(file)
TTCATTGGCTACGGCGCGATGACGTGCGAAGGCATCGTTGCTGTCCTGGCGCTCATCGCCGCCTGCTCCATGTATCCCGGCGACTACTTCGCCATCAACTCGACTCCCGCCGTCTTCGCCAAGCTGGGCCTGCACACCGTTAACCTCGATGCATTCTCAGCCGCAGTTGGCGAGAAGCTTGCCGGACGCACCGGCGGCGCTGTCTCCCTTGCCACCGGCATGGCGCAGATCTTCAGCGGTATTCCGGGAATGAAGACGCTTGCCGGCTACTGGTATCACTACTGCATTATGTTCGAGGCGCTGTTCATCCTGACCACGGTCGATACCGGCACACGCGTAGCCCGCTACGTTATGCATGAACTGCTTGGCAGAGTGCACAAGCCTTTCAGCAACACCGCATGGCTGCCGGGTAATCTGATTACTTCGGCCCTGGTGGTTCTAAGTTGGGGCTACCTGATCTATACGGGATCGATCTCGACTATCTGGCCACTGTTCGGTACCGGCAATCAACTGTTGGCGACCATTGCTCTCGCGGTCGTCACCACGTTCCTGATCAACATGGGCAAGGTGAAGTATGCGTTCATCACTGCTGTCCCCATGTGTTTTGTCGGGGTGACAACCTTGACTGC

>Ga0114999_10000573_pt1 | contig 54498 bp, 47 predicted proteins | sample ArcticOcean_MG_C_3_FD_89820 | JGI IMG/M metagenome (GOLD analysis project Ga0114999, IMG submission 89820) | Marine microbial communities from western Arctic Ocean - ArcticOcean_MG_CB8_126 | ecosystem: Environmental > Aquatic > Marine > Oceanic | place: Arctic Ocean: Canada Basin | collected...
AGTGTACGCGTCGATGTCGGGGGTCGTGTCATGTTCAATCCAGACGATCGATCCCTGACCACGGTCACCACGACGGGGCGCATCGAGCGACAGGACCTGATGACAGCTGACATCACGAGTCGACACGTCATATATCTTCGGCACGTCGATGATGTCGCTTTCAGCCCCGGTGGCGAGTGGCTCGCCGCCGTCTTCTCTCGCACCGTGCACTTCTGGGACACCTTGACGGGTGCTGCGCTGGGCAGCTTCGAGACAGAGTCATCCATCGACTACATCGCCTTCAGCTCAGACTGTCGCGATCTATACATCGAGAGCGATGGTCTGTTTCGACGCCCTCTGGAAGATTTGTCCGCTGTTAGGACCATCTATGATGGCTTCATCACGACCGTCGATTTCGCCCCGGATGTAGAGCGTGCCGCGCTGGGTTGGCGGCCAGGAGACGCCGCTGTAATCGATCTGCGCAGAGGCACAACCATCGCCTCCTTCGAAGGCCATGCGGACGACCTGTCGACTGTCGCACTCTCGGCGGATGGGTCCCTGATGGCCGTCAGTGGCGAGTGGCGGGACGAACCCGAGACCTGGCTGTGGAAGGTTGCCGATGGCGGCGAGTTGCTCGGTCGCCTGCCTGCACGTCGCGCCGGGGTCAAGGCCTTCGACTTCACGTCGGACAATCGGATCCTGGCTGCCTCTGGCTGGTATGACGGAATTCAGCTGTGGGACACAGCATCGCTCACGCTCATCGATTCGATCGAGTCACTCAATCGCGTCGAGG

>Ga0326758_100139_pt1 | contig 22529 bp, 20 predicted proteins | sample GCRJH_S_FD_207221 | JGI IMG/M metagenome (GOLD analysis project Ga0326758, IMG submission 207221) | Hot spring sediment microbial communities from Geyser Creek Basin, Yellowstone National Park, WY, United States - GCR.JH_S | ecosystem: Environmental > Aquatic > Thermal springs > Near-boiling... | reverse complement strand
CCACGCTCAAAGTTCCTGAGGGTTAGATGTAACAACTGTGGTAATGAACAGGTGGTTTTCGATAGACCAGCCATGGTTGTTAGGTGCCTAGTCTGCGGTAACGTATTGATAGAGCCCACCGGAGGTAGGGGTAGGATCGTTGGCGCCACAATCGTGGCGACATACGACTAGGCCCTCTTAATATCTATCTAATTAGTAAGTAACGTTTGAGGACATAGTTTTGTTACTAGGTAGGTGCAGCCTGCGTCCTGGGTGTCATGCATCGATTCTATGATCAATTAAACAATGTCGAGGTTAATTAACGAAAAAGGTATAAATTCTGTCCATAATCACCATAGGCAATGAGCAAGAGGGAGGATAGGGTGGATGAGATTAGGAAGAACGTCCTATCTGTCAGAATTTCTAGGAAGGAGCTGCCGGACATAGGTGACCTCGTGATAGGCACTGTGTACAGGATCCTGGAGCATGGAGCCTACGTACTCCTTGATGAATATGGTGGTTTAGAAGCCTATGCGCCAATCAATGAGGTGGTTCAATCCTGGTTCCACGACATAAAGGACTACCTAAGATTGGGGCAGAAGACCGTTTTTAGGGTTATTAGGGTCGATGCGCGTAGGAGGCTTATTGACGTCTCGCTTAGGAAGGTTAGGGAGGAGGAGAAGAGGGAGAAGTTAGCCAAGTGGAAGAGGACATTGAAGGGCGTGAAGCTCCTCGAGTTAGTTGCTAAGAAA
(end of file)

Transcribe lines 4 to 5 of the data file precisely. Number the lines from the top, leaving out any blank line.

>Ga0326758_100139_pt1 | contig 22529 bp, 20 predicted proteins | sample GCRJH_S_FD_207221 | JGI IMG/M metagenome (GOLD analysis project Ga0326758, IMG submission 207221) | Hot spring sediment microbial communities from Geyser Creek Basin, Yellowstone National Park, WY, United States - GCR.JH_S | ecosystem: Environmental > Aquatic > Thermal springs > Near-boiling... | reverse complement strand
CCACGCTCAAAGTTCCTGAGGGTTAGATGTAACAACTGTGGTAATGAACAGGTGGTTTTCGATAGACCAGCCATGGTTGTTAGGTGCCTAGTCTGCGGTAACGTATTGATAGAGCCCACCGGAGGTAGGGGTAGGATCGTTGGCGCCACAATCGTGGCGACATACGACTAGGCCCTCTTAATATCTATCTAATTAGTAAGTAACGTTTGAGGACATAGTTTTGTTACTAGGTAGGTGCAGCCTGCGTCCTGGGTGTCATGCATCGATTCTATGATCAATTAAACAATGTCGAGGTTAATTAACGAAAAAGGTATAAATTCTGTCCATAATCACCATAGGCAATGAGCAAGAGGGAGGATAGGGTGGATGAGATTAGGAAGAACGTCCTATCTGTCAGAATTTCTAGGAAGGAGCTGCCGGACATAGGTGACCTCGTGATAGGCACTGTGTACAGGATCCTGGAGCATGGAGCCTACGTACTCCTTGATGAATATGGTGGTTTAGAAGCCTATGCGCCAATCAATGAGGTGGTTCAATCCTGGTTCCACGACATAAAGGACTACCTAAGATTGGGGCAGAAGACCGTTTTTAGGGTTATTAGGGTCGATGCGCGTAGGAGGCTTATTGACGTCTCGCTTAGGAAGGTTAGGGAGGAGGAGAAGAGGGAGAAGTTAGCCAAGTGGAAGAGGACATTGAAGGGCGTGAAGCTCCTCGAGTTAGTTGCTAAGAAA